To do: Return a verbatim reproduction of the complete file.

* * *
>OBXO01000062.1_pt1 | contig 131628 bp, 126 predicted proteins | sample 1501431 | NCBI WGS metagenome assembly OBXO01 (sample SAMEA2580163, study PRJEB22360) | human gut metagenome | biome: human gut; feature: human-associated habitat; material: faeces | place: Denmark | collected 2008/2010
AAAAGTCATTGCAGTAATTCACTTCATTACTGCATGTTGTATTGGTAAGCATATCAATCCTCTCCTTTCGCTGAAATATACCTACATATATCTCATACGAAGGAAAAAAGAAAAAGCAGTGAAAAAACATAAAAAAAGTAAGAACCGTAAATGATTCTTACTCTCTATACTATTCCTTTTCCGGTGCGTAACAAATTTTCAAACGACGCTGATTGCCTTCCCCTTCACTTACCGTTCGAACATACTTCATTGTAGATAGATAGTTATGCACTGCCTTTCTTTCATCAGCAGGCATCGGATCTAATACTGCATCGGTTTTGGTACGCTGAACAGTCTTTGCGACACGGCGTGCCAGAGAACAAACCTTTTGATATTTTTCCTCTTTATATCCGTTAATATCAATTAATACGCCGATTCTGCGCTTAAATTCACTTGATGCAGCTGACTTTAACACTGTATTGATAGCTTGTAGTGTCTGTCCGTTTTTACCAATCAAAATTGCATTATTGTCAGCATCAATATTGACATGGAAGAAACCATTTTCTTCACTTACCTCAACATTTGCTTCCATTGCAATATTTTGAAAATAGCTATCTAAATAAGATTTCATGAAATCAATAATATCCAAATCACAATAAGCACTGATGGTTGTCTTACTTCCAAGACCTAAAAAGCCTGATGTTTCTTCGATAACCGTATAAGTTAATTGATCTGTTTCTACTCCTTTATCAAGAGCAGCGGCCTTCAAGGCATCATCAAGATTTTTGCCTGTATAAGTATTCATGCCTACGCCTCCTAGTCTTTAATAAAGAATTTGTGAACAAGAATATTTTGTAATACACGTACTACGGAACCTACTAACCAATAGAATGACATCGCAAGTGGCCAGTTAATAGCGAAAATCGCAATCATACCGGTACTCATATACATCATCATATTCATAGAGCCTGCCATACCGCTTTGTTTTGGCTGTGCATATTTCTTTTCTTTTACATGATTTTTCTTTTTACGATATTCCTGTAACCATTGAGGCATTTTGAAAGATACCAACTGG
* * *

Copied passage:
>OBXO01000062.1_pt1 | contig 131628 bp, 126 predicted proteins | sample 1501431 | NCBI WGS metagenome assembly OBXO01 (sample SAMEA2580163, study PRJEB22360) | human gut metagenome | biome: human gut; feature: human-associated habitat; material: faeces | place: Denmark | collected 2008/2010
AAAAGTCATTGCAGTAATTCACTTCATTACTGCATGTTGTATTGGTAAGCATATCAATCCTCTCCTTTCGCTGAAATATACCTACATATATCTCATACGAAGGAAAAAAGAAAAAGCAGTGAAAAAACATAAAAAAAGTAAGAACCGTAAATGATTCTTACTCTCTATACTATTCCTTTTCCGGTGCGTAACAAATTTTCAAACGACGCTGATTGCCTTCCCCTTCACTTACCGTTCGAACATACTTCATTGTAGATAGATAGTTATGCACTGCCTTTCTTTCATCAGCAGGCATCGGATCTAATACTGCATCGGTTTTGGTACGCTGAACAGTCTTTGCGACACGGCGTGCCAGAGAACAAACCTTTTGATATTTTTCCTCTTTATATCCGTTAATATCAATTAATACGCCGATTCTGCGCTTAAATTCACTTGATGCAGCTGACTTTAACACTGTATTGATAGCTTGTAGTGTCTGTCCGTTTTTACCAATCAAAATTGCATTATTGTCAGCATCAATATTGACATGGAAGAAACCATTTTCTTCACTTACCTCAACATTTGCTTCCATTGCAATATTTTGAAAATAGCTATCTAAATAAGATTTCATGAAATCAATAATATCCAAATCACAATAAGCACTGATGGTTGTCTTACTTCCAAGACCTAAAAAGCCTGATGTTTCTTCGATAACCGTATAAGTTAATTGATCTGTTTCTACTCCTTTATCAAGAGCAGCGGCCTTCAAGGCATCATCAAGATTTTTGCCTGTATAAGTATTCATGCCTACGCCTCCTAGTCTTTAATAAAGAATTTGTGAACAAGAATATTTTGTAATACACGTACTACGGAACCTACTAACCAATAGAATGACATCGCAAGTGGCCAGTTAATAGCGAAAATCGCAATCATACCGGTACTCATATACATCATCATATTCATAGAGCCTGCCATACCGCTTTGTTTTGGCTGTGCATATTTCTTTTCTTTTACATGATTTTTCTTTTTACGATATTCCTGTAACCATTGAGGCATTTTGAAAGATACCAACTGG